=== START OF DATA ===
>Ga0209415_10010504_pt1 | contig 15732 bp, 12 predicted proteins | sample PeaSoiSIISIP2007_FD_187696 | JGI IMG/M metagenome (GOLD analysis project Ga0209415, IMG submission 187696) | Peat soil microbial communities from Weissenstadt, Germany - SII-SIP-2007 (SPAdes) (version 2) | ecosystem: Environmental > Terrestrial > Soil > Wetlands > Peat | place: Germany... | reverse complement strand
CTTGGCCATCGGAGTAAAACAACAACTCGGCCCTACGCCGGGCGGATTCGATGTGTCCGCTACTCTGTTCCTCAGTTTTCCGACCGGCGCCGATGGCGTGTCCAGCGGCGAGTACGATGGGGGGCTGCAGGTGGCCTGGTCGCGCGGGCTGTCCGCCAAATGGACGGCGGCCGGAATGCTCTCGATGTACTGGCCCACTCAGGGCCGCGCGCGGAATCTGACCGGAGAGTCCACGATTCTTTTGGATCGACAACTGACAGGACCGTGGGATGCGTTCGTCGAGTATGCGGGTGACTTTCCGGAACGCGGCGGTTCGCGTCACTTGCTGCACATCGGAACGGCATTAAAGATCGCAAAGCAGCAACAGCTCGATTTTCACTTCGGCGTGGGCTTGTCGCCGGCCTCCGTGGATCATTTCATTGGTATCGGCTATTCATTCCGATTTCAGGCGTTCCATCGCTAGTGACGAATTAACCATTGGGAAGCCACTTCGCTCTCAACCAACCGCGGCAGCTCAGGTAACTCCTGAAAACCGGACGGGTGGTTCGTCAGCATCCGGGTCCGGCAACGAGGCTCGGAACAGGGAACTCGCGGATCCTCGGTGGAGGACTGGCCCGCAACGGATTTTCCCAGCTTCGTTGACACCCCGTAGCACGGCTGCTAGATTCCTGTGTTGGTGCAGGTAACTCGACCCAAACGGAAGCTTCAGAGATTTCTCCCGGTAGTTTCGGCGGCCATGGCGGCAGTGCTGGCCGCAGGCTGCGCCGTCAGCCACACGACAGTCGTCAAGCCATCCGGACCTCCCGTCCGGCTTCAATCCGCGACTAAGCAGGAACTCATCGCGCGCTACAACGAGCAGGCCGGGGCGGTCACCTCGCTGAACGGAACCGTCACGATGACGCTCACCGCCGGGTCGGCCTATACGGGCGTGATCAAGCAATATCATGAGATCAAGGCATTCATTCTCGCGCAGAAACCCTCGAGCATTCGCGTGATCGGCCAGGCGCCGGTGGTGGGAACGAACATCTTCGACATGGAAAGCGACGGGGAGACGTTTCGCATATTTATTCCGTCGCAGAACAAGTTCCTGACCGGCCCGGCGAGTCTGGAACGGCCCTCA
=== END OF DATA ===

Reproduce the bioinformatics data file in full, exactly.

>Ga0209415_10010504_pt1 | contig 15732 bp, 12 predicted proteins | sample PeaSoiSIISIP2007_FD_187696 | JGI IMG/M metagenome (GOLD analysis project Ga0209415, IMG submission 187696) | Peat soil microbial communities from Weissenstadt, Germany - SII-SIP-2007 (SPAdes) (version 2) | ecosystem: Environmental > Terrestrial > Soil > Wetlands > Peat | place: Germany... | reverse complement strand
CTTGGCCATCGGAGTAAAACAACAACTCGGCCCTACGCCGGGCGGATTCGATGTGTCCGCTACTCTGTTCCTCAGTTTTCCGACCGGCGCCGATGGCGTGTCCAGCGGCGAGTACGATGGGGGGCTGCAGGTGGCCTGGTCGCGCGGGCTGTCCGCCAAATGGACGGCGGCCGGAATGCTCTCGATGTACTGGCCCACTCAGGGCCGCGCGCGGAATCTGACCGGAGAGTCCACGATTCTTTTGGATCGACAACTGACAGGACCGTGGGATGCGTTCGTCGAGTATGCGGGTGACTTTCCGGAACGCGGCGGTTCGCGTCACTTGCTGCACATCGGAACGGCATTAAAGATCGCAAAGCAGCAACAGCTCGATTTTCACTTCGGCGTGGGCTTGTCGCCGGCCTCCGTGGATCATTTCATTGGTATCGGCTATTCATTCCGATTTCAGGCGTTCCATCGCTAGTGACGAATTAACCATTGGGAAGCCACTTCGCTCTCAACCAACCGCGGCAGCTCAGGTAACTCCTGAAAACCGGACGGGTGGTTCGTCAGCATCCGGGTCCGGCAACGAGGCTCGGAACAGGGAACTCGCGGATCCTCGGTGGAGGACTGGCCCGCAACGGATTTTCCCAGCTTCGTTGACACCCCGTAGCACGGCTGCTAGATTCCTGTGTTGGTGCAGGTAACTCGACCCAAACGGAAGCTTCAGAGATTTCTCCCGGTAGTTTCGGCGGCCATGGCGGCAGTGCTGGCCGCAGGCTGCGCCGTCAGCCACACGACAGTCGTCAAGCCATCCGGACCTCCCGTCCGGCTTCAATCCGCGACTAAGCAGGAACTCATCGCGCGCTACAACGAGCAGGCCGGGGCGGTCACCTCGCTGAACGGAACCGTCACGATGACGCTCACCGCCGGGTCGGCCTATACGGGCGTGATCAAGCAATATCATGAGATCAAGGCATTCATTCTCGCGCAGAAACCCTCGAGCATTCGCGTGATCGGCCAGGCGCCGGTGGTGGGAACGAACATCTTCGACATGGAAAGCGACGGGGAGACGTTTCGCATATTTATTCCGTCGCAGAACAAGTTCCTGACCGGCCCGGCGAGTCTGGAACGGCCCTCA